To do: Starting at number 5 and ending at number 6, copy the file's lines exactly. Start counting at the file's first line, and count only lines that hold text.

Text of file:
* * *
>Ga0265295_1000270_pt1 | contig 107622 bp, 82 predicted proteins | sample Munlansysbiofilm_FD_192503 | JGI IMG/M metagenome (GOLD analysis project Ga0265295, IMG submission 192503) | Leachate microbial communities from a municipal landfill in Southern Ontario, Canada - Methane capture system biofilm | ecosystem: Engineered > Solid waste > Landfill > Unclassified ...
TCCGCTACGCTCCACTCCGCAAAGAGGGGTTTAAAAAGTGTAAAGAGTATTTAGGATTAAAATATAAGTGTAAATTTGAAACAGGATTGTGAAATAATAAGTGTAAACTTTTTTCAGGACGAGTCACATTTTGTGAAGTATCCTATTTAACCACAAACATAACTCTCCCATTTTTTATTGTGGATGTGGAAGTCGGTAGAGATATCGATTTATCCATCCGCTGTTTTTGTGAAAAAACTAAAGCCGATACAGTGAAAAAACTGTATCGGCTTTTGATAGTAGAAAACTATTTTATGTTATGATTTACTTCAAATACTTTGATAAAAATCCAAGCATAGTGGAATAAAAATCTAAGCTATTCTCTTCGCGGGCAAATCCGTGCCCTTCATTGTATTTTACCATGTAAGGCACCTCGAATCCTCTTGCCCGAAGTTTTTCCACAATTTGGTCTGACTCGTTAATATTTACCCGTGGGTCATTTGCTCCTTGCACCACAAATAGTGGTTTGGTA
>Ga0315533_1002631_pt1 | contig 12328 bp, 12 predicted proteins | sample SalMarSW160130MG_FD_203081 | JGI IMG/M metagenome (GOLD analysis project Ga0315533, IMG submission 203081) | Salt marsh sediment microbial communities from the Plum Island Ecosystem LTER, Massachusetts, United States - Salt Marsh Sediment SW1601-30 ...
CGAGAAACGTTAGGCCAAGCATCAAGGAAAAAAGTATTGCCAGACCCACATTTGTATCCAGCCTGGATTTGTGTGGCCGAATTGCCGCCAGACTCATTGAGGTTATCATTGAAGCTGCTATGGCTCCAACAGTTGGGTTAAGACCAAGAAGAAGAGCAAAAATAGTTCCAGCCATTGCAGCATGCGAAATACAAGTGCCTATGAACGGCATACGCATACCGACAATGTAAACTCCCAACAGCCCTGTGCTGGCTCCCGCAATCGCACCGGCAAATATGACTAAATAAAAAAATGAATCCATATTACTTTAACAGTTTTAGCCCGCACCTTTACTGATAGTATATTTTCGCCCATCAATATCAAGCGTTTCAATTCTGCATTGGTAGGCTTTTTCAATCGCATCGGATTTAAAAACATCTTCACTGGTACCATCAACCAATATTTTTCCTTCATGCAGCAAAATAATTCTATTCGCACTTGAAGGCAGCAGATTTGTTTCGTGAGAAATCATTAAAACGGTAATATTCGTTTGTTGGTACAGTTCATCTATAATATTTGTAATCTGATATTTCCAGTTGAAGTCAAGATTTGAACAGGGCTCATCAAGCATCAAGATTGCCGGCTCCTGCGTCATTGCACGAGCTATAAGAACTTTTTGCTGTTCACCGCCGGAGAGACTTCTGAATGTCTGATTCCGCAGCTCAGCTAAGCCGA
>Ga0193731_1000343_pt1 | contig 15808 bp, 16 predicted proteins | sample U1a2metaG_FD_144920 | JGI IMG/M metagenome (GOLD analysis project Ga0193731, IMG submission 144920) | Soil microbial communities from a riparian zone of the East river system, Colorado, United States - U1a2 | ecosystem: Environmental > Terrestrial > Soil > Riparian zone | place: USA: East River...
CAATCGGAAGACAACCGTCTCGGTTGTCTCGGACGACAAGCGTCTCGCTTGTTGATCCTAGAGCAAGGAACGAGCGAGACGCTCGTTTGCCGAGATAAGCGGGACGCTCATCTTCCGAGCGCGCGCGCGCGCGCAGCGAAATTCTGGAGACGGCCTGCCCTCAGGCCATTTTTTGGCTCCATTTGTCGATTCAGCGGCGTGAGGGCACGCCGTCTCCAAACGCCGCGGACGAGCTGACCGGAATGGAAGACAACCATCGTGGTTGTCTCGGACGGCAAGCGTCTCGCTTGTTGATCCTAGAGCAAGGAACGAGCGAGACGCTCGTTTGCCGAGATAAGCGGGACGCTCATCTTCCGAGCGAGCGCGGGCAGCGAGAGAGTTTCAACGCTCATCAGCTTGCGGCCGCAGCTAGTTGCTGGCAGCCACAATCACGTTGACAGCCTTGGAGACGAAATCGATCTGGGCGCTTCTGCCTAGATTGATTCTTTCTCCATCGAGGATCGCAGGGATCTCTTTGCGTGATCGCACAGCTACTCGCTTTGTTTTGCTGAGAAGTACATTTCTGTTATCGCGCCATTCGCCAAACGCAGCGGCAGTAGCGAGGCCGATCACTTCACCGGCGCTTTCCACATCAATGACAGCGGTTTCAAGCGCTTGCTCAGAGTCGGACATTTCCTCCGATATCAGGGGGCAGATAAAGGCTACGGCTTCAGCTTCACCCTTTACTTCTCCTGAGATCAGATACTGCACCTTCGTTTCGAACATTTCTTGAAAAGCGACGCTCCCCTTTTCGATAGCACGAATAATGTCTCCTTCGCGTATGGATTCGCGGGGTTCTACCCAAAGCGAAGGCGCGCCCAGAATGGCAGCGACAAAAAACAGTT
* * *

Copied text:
>Ga0193731_1000343_pt1 | contig 15808 bp, 16 predicted proteins | sample U1a2metaG_FD_144920 | JGI IMG/M metagenome (GOLD analysis project Ga0193731, IMG submission 144920) | Soil microbial communities from a riparian zone of the East river system, Colorado, United States - U1a2 | ecosystem: Environmental > Terrestrial > Soil > Riparian zone | place: USA: East River...
CAATCGGAAGACAACCGTCTCGGTTGTCTCGGACGACAAGCGTCTCGCTTGTTGATCCTAGAGCAAGGAACGAGCGAGACGCTCGTTTGCCGAGATAAGCGGGACGCTCATCTTCCGAGCGCGCGCGCGCGCGCAGCGAAATTCTGGAGACGGCCTGCCCTCAGGCCATTTTTTGGCTCCATTTGTCGATTCAGCGGCGTGAGGGCACGCCGTCTCCAAACGCCGCGGACGAGCTGACCGGAATGGAAGACAACCATCGTGGTTGTCTCGGACGGCAAGCGTCTCGCTTGTTGATCCTAGAGCAAGGAACGAGCGAGACGCTCGTTTGCCGAGATAAGCGGGACGCTCATCTTCCGAGCGAGCGCGGGCAGCGAGAGAGTTTCAACGCTCATCAGCTTGCGGCCGCAGCTAGTTGCTGGCAGCCACAATCACGTTGACAGCCTTGGAGACGAAATCGATCTGGGCGCTTCTGCCTAGATTGATTCTTTCTCCATCGAGGATCGCAGGGATCTCTTTGCGTGATCGCACAGCTACTCGCTTTGTTTTGCTGAGAAGTACATTTCTGTTATCGCGCCATTCGCCAAACGCAGCGGCAGTAGCGAGGCCGATCACTTCACCGGCGCTTTCCACATCAATGACAGCGGTTTCAAGCGCTTGCTCAGAGTCGGACATTTCCTCCGATATCAGGGGGCAGATAAAGGCTACGGCTTCAGCTTCACCCTTTACTTCTCCTGAGATCAGATACTGCACCTTCGTTTCGAACATTTCTTGAAAAGCGACGCTCCCCTTTTCGATAGCACGAATAATGTCTCCTTCGCGTATGGATTCGCGGGGTTCTACCCAAAGCGAAGGCGCGCCCAGAATGGCAGCGACAAAAAACAGTT